Boca Raton, FL, USA, 01/26/2017 /SubmitPressRelease123/
Bed bugs in a nursing home may be a sign of more serious problems warns Boca nursing home neglect lawyer Joe Osborne.
Many of us chose to live in Florida because it’s such a great place to live with a wonderful climate that makes our lives that much more pleasant. The same might be said of a new strain of bed bugs that may be attacking South Florida nursing home residents says Boca nursing home neglect lawyer Joe Osborne.
A strain of bed bug has returned to Florida after sixty years, capable of spreading at twice the rate of other bed bugs, reports WBBH1. This tropical bed bug, which lays more eggs than other types of bed bugs, hasn’t been seen in the state since the 1940’s.
While that’s bad news for everyone, it’s especially bad news for residents of poorly managed nursing homes who can’t handle the problem. In May of last year a Cape Coral nursing home battled an infestation, according to WBBH 2. A North Carolina nursing home had its license temporarily suspended due to a bed bug infestation in 2012, according to WECT3. An infestation must be handled by professionals and only heat (temperatures over 111 degrees) and pesticides can kill them.
Tropical bed bugs feed on human blood and can leave victims with blistery reactions, itchiness and, in severe cases, anxiety and depression. If you’re in a nursing home or hospital, the last thing you want to be dealing with is bedbugs but exterminators saying they’re getting more and more calls for bedbug infestations in nursing homes, hospitals and doctor’s offices.
Almost 60% of pest control professionals have found bedbugs in nursing homes in 2014, according to an industry survey, up from 46% in 2013, reports Health News Florida. Bed bugs are also increasingly found in hospitals and doctors’ offices. Contributing to the problem, states Boca nursing home neglect attorney Osborne:
Pesticides may harm residents and staff so normally they aren’t used in nursing homes.
All the linens, beds and personal effects of residents in affected areas must be washed.
These personal effects may bring bed bugs with them into the facilities.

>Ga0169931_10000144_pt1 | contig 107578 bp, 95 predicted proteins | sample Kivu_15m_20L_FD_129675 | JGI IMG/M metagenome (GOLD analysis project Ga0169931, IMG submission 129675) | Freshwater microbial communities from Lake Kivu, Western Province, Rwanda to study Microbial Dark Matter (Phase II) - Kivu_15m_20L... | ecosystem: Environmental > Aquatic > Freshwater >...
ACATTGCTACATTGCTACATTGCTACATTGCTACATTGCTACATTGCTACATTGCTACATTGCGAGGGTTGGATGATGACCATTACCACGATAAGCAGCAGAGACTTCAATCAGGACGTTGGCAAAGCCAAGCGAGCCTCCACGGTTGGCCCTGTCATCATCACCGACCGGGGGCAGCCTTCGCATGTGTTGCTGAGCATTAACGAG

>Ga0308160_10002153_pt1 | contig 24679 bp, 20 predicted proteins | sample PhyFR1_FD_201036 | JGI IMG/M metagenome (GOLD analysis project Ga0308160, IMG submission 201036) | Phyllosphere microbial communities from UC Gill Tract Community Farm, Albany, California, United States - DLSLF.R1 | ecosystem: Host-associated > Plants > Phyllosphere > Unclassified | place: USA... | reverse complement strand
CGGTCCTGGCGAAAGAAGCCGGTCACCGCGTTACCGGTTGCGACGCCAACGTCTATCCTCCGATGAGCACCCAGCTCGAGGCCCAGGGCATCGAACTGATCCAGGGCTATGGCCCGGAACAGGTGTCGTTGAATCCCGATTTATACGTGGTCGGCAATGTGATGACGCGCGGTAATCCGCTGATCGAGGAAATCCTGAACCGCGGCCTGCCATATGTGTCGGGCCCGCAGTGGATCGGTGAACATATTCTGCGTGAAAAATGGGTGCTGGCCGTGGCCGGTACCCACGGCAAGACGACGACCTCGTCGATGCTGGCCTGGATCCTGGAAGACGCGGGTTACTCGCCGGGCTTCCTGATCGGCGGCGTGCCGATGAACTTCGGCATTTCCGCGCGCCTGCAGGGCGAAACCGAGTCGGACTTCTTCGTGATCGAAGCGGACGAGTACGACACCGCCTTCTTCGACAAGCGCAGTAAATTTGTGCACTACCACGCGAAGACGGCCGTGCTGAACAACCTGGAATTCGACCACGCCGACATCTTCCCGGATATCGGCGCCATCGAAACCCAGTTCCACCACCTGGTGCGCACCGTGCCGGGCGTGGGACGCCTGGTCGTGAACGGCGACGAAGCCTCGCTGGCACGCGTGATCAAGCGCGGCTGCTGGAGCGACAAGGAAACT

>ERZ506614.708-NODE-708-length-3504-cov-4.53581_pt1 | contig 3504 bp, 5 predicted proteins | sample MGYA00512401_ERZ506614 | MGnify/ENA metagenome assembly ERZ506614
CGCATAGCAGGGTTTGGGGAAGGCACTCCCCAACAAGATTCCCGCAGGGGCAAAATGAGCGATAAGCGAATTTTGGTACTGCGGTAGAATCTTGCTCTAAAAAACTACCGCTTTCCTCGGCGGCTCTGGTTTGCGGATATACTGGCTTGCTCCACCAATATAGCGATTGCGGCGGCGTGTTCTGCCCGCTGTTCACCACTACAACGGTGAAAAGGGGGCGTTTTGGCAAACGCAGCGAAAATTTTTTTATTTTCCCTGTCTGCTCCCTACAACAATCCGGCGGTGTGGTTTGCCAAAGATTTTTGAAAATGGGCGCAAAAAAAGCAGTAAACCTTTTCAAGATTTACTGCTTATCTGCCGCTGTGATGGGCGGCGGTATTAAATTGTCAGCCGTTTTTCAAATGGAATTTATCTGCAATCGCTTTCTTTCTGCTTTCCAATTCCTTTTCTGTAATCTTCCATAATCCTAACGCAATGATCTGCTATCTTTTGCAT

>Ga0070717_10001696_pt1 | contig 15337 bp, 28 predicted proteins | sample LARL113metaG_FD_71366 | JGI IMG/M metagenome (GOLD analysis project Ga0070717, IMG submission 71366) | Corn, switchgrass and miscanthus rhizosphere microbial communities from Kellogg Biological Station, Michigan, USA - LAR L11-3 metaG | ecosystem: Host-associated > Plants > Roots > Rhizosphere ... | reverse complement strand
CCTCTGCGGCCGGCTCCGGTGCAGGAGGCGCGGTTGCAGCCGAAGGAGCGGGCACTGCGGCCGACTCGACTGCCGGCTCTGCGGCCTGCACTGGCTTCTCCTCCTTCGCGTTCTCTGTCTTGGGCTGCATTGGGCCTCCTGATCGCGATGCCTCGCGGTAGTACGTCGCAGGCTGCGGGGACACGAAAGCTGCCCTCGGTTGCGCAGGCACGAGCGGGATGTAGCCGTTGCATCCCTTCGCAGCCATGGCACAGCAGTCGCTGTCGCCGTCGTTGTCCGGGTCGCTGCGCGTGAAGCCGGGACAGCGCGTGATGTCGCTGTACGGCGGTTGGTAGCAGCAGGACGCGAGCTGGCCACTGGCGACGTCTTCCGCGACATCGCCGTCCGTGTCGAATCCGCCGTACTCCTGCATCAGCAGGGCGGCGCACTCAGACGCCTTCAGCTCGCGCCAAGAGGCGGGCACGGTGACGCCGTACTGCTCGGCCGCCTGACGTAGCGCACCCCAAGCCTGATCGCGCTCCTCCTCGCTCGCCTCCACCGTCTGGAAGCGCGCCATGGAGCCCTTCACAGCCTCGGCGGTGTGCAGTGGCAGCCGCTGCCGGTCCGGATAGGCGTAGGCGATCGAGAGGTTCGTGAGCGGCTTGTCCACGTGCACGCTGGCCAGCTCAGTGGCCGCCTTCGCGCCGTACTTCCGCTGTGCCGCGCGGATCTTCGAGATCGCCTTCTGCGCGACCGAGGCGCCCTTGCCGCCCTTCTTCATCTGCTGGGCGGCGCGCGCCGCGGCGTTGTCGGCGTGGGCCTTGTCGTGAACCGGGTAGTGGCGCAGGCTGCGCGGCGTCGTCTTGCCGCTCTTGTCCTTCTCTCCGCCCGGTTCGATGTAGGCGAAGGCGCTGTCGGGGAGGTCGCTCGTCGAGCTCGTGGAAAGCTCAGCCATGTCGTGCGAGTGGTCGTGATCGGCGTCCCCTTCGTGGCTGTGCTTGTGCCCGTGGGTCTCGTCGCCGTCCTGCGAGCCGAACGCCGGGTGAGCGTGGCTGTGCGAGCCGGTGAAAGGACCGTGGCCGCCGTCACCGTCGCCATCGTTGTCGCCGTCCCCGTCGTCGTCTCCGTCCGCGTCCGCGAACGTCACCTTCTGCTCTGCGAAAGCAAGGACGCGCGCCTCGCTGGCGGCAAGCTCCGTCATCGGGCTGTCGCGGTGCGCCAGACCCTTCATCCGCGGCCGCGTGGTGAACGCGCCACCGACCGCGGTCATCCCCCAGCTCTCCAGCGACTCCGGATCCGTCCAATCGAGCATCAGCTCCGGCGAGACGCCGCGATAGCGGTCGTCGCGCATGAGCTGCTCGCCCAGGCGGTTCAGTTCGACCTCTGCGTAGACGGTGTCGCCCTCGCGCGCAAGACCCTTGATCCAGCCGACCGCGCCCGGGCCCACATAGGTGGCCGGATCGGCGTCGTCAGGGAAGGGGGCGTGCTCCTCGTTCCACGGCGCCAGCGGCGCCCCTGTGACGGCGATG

Hospitals have a lower rate of bed bug problems (36% of professionals reported bed bugs in hospitals, nearly half of the number reporting them in nursing homes) and they’re normally confined to smaller areas.
Hospital cleaning staff, nurses and doctors are vigilant about the problem. If there are bedbugs they’re normally quickly noticed.
Hospitals are normally better lit and better cleaned making it harder for bed bugs to survive and easier to see those that survive.
Argentum, an association of assisted living facilities, has these suggestions for preventing and addressing bed bug infestations:
Staff must be trained to recognize the signs of bed bugs.
Housekeeping and maintenance staff must conduct regular inspections for signs of bed bugs.
Pest management professionals should be notified of signs of bed bugs so they can positively identify the pest and recommend a course of treatment.
If bed bugs are identified a nursing home should be prepared to follow the action and treatment protocols developed with the pest management professional’s recommendations.
If a nursing home is having problems with bed bugs it may be the tip of the iceberg. It can be a sign that staff is ignoring the health and suffering of residents, the facility is not being kept clean enough and management may not want to spend money to help residents.
If you or your loved one is suffering neglect at a South Florida nursing home it’s due to the negligent care by the facility and its employees. To learn more about your legal rights contact Boca nursing home neglect lawyer Joe Osborne at (561) 800-4011 or fill out this online contact form. You can discuss your case, how the law may apply and your best legal options to protect your rights and obtain compensation for your injuries.
4 Health News Florida- http://health.wusf.usf.edu/post/your-roommate-nursing-home-might-be-bedbug